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Siemens enters ad-busting space

Ad-busting programs so far have posed only a minor threat to Web businesses, but now that Siemens is developing its own version, ad-driven sites may have more to worry about.

    Some Net users have grown to love programs that wipe out ads on Web pages, but sites that survive on advertising revenues have been watching warily as such programs grow in popularity.

    Up until now, ad-busting programs that can be installed on personal computers have posed only a minor threat to Web businesses. But now that a large company, Siemens, is developing its own version of the product, ad-driven Web sites may have more to worry about.

    WebWasher, which eliminates ads for Net surfers frustrated with the time it takes to download them, will be available for purchase online in mid January, according to Siemens. It will be free to consumers, though corporations will be charged for the product.

    The arrival of Siemens on the ad-busting scene could transform a controversial field that thus far has been dominated by smaller players.

    "Siemens is a multibillion-dollar conglomerate and a major player in computer systems," said Jason Catlett, president of Junkbusters. "Ad networks can no longer dismiss ad-filtering as a passing fad, a niche market, or a toy of privacy fanatics."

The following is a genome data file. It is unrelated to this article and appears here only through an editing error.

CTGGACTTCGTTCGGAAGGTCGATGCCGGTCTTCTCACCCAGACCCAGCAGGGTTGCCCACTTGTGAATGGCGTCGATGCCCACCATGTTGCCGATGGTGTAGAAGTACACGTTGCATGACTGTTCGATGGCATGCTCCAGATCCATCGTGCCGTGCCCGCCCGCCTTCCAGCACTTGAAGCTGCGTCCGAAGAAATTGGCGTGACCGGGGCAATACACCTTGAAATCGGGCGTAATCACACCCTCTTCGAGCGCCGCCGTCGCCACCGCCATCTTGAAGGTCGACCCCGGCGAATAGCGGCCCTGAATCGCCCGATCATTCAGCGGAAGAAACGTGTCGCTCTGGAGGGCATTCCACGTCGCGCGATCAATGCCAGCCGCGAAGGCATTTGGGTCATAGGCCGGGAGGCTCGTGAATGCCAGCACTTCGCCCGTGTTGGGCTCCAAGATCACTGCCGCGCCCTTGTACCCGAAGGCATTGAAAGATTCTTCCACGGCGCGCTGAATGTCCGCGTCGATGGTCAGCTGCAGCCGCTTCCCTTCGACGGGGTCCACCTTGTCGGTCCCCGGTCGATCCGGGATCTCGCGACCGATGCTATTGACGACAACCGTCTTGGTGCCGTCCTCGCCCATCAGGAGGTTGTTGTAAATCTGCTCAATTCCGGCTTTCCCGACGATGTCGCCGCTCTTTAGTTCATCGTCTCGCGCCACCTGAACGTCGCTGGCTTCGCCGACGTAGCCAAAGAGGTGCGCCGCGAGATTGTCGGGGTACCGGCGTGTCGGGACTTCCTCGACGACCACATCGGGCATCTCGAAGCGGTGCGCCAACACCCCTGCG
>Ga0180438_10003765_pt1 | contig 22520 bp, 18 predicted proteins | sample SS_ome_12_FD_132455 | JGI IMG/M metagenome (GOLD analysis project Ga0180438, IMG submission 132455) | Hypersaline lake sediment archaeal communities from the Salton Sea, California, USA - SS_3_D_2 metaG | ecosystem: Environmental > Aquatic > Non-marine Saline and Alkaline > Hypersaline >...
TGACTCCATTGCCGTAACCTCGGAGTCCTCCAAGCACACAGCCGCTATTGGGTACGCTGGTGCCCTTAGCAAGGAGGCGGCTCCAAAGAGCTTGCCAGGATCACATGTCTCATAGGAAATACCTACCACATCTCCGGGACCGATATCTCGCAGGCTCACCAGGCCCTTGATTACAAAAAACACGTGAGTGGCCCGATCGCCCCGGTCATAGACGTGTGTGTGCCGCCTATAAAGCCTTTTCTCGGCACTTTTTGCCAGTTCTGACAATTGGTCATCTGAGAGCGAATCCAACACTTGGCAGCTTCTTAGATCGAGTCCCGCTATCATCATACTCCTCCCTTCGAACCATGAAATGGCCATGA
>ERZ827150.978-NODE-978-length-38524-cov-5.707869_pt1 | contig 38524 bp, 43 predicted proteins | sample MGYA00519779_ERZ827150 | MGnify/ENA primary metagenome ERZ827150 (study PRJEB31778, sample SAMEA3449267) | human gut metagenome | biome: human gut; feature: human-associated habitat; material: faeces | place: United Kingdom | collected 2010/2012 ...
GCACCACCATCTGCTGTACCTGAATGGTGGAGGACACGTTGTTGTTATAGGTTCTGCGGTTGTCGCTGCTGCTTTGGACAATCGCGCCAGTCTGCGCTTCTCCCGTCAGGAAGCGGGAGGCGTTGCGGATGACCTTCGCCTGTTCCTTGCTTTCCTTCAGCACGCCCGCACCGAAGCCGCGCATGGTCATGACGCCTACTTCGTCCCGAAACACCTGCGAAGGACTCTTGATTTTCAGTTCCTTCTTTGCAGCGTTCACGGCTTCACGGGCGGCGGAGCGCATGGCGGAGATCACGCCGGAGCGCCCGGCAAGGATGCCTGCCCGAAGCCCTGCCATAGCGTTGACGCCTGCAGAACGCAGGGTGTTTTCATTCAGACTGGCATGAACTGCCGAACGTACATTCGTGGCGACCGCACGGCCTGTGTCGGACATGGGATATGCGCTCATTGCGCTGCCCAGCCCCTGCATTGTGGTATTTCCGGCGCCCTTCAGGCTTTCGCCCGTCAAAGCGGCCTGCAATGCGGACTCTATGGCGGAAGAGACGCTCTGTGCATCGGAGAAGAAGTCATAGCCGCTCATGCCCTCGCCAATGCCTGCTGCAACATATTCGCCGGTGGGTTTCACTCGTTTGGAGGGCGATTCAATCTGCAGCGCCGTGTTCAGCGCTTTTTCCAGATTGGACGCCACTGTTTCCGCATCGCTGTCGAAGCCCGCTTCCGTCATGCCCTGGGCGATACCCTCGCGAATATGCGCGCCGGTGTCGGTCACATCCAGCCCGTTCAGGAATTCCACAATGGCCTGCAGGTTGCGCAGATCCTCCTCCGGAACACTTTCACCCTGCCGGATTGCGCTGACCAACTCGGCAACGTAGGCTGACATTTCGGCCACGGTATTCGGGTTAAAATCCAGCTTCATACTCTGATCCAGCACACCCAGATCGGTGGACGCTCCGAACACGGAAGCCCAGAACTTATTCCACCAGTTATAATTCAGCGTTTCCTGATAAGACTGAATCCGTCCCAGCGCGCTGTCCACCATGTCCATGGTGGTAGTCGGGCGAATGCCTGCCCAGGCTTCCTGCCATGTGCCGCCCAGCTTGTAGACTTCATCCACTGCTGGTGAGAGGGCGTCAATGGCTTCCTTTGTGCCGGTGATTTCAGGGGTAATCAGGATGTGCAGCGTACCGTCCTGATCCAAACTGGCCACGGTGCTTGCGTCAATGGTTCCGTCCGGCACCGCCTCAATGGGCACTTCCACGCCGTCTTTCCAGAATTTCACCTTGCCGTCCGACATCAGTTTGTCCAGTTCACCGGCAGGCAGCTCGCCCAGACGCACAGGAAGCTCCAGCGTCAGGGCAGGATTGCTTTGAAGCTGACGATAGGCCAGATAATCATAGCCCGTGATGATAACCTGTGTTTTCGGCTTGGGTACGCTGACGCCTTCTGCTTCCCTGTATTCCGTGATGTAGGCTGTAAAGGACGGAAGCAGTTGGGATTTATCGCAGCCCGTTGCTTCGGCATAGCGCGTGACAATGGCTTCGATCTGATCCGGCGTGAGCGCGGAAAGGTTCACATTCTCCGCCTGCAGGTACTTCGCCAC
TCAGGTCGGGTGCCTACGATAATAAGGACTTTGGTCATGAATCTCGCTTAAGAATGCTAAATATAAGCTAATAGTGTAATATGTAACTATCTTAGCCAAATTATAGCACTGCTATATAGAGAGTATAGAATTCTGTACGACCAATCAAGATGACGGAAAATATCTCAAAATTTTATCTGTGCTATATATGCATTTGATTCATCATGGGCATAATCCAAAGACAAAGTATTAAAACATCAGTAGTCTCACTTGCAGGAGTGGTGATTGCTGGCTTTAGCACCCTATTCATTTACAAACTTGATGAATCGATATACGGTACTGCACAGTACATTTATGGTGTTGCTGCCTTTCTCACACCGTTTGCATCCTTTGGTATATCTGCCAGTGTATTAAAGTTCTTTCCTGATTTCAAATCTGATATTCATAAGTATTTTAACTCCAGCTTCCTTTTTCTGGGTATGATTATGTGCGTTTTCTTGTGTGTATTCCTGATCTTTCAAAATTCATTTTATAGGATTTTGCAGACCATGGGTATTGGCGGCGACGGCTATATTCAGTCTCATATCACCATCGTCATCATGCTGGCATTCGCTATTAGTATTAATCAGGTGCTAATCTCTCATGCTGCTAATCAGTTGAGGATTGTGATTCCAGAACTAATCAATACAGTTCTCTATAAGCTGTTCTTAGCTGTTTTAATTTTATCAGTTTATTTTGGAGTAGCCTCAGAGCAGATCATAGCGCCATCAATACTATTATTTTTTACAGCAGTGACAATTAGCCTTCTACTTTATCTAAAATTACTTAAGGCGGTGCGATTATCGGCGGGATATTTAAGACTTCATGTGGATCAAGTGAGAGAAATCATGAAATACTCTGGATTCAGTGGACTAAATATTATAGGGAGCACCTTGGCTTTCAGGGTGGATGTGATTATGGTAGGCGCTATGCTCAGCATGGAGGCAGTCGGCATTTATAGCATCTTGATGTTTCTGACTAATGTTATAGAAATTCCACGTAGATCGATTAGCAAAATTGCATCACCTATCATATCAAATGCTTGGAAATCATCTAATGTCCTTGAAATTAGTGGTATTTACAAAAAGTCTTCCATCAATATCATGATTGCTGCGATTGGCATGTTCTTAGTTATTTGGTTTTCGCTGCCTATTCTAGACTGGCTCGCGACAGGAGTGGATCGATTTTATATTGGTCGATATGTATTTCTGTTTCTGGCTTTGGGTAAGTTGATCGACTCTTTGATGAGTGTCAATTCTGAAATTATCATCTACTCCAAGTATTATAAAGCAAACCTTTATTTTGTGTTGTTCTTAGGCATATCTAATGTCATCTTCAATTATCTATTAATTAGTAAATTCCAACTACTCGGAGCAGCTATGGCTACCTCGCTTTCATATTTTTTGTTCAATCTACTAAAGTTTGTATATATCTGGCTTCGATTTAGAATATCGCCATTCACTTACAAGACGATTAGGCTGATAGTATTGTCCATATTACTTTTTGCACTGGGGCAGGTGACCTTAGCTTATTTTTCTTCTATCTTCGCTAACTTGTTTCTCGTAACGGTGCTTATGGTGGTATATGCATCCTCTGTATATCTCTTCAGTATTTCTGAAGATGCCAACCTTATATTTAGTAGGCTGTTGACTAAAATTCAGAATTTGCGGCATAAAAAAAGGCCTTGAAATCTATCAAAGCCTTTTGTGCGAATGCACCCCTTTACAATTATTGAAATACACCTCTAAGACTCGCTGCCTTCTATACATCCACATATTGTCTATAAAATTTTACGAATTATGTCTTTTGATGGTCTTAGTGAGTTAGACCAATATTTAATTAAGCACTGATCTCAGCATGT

Only a small minority of the people online hate ads enough to take the trouble to download software that makes them disappear, but the potential market for ad-busting software is hardly limited. Businesses and schools, for instance, have taken an interest in eliminating banners while surfing the Web.

    "Big companies are finding that removing banners improves their employees' productivity," Catlett added. "They're paying people to sit at their desks, and staring at flashing banner ads isn't contributing to anyone's productivity."

    Most ad-busting programs eliminate the graphic elements of online ads, but leave their text intact. Still, advertisers and Web site owners say that is enough to damage their ability to generate advertising-related revenue.

    Earlier this month, for example, Web software firm ClearWay Technologies pulled its version of ad-busting software after being flooded with complaints from small Web operations that it would kill their businesses.

    But whether such software will kill the goose that laid the golden egg on the Net remains to be seen.

    So far, the concept has not exactly caught on. Catlett estimates that only 0.3 percent of Netizens actually use ad-busting programs. Whether a company like Siemens changes that remains to be seen.